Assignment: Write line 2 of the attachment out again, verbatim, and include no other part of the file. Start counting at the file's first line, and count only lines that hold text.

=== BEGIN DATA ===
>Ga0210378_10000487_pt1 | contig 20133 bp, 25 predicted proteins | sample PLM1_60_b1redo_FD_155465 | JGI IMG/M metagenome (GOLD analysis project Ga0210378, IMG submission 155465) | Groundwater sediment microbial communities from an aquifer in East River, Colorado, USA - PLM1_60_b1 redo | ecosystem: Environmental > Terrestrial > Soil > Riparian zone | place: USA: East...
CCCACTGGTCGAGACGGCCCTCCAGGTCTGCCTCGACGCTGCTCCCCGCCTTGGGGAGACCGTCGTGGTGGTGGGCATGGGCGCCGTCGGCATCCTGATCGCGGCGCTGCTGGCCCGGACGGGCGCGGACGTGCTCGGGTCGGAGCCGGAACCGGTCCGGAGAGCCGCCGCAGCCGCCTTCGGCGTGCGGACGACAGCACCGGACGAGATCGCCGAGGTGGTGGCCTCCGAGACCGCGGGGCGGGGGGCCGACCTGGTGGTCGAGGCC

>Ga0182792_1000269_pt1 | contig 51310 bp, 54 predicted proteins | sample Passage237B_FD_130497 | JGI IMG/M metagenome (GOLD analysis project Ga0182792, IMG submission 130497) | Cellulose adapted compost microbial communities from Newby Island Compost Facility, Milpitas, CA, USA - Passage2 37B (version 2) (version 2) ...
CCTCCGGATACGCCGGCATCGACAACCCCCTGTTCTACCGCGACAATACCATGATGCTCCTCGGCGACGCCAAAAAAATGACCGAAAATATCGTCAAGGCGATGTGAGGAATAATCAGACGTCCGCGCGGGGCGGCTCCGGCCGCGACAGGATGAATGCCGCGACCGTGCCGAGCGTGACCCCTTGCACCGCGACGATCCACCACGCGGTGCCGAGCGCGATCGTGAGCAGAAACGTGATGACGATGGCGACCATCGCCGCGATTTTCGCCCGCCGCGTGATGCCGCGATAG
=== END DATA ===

CCCACTGGTCGAGACGGCCCTCCAGGTCTGCCTCGACGCTGCTCCCCGCCTTGGGGAGACCGTCGTGGTGGTGGGCATGGGCGCCGTCGGCATCCTGATCGCGGCGCTGCTGGCCCGGACGGGCGCGGACGTGCTCGGGTCGGAGCCGGAACCGGTCCGGAGAGCCGCCGCAGCCGCCTTCGGCGTGCGGACGACAGCACCGGACGAGATCGCCGAGGTGGTGGCCTCCGAGACCGCGGGGCGGGGGGCCGACCTGGTGGTCGAGGCC